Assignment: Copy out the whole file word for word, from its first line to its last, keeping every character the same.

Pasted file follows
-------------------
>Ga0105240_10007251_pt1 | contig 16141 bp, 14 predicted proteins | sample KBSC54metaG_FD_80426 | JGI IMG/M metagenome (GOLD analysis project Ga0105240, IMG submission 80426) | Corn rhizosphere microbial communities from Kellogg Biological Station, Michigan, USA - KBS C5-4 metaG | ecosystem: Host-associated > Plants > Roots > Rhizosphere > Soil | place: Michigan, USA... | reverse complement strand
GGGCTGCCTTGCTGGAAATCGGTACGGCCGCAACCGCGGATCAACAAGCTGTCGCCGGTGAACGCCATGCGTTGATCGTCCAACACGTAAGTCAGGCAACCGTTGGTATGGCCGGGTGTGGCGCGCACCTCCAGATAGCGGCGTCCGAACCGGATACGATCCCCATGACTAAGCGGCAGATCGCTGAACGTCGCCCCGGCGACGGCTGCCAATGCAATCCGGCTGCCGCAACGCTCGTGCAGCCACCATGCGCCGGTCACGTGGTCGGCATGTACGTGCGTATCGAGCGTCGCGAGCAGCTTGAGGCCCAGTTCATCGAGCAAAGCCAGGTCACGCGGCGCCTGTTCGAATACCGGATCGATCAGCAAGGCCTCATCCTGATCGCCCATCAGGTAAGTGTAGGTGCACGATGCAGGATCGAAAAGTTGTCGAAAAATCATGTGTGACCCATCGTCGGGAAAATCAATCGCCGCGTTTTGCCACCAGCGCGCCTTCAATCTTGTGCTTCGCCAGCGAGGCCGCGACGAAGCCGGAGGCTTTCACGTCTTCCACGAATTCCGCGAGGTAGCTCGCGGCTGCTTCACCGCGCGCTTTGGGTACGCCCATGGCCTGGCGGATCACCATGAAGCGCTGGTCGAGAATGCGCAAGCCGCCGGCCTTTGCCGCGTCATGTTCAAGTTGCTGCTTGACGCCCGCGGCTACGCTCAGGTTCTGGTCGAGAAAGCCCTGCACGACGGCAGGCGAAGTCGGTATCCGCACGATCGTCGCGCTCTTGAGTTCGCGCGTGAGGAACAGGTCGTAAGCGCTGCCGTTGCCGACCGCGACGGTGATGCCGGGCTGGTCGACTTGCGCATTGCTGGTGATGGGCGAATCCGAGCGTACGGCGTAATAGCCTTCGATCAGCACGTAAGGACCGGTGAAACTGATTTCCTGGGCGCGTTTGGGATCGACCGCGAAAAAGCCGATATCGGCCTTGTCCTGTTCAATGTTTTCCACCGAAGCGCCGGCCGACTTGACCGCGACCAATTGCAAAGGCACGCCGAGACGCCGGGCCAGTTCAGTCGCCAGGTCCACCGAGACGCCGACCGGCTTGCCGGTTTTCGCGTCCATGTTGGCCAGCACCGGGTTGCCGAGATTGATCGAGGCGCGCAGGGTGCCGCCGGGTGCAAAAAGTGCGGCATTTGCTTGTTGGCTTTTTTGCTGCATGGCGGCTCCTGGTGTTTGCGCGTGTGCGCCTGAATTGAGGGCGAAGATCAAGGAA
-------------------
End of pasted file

>Ga0105240_10007251_pt1 | contig 16141 bp, 14 predicted proteins | sample KBSC54metaG_FD_80426 | JGI IMG/M metagenome (GOLD analysis project Ga0105240, IMG submission 80426) | Corn rhizosphere microbial communities from Kellogg Biological Station, Michigan, USA - KBS C5-4 metaG | ecosystem: Host-associated > Plants > Roots > Rhizosphere > Soil | place: Michigan, USA... | reverse complement strand
GGGCTGCCTTGCTGGAAATCGGTACGGCCGCAACCGCGGATCAACAAGCTGTCGCCGGTGAACGCCATGCGTTGATCGTCCAACACGTAAGTCAGGCAACCGTTGGTATGGCCGGGTGTGGCGCGCACCTCCAGATAGCGGCGTCCGAACCGGATACGATCCCCATGACTAAGCGGCAGATCGCTGAACGTCGCCCCGGCGACGGCTGCCAATGCAATCCGGCTGCCGCAACGCTCGTGCAGCCACCATGCGCCGGTCACGTGGTCGGCATGTACGTGCGTATCGAGCGTCGCGAGCAGCTTGAGGCCCAGTTCATCGAGCAAAGCCAGGTCACGCGGCGCCTGTTCGAATACCGGATCGATCAGCAAGGCCTCATCCTGATCGCCCATCAGGTAAGTGTAGGTGCACGATGCAGGATCGAAAAGTTGTCGAAAAATCATGTGTGACCCATCGTCGGGAAAATCAATCGCCGCGTTTTGCCACCAGCGCGCCTTCAATCTTGTGCTTCGCCAGCGAGGCCGCGACGAAGCCGGAGGCTTTCACGTCTTCCACGAATTCCGCGAGGTAGCTCGCGGCTGCTTCACCGCGCGCTTTGGGTACGCCCATGGCCTGGCGGATCACCATGAAGCGCTGGTCGAGAATGCGCAAGCCGCCGGCCTTTGCCGCGTCATGTTCAAGTTGCTGCTTGACGCCCGCGGCTACGCTCAGGTTCTGGTCGAGAAAGCCCTGCACGACGGCAGGCGAAGTCGGTATCCGCACGATCGTCGCGCTCTTGAGTTCGCGCGTGAGGAACAGGTCGTAAGCGCTGCCGTTGCCGACCGCGACGGTGATGCCGGGCTGGTCGACTTGCGCATTGCTGGTGATGGGCGAATCCGAGCGTACGGCGTAATAGCCTTCGATCAGCACGTAAGGACCGGTGAAACTGATTTCCTGGGCGCGTTTGGGATCGACCGCGAAAAAGCCGATATCGGCCTTGTCCTGTTCAATGTTTTCCACCGAAGCGCCGGCCGACTTGACCGCGACCAATTGCAAAGGCACGCCGAGACGCCGGGCCAGTTCAGTCGCCAGGTCCACCGAGACGCCGACCGGCTTGCCGGTTTTCGCGTCCATGTTGGCCAGCACCGGGTTGCCGAGATTGATCGAGGCGCGCAGGGTGCCGCCGGGTGCAAAAAGTGCGGCATTTGCTTGTTGGCTTTTTTGCTGCATGGCGGCTCCTGGTGTTTGCGCGTGTGCGCCTGAATTGAGGGCGAAGATCAAGGAA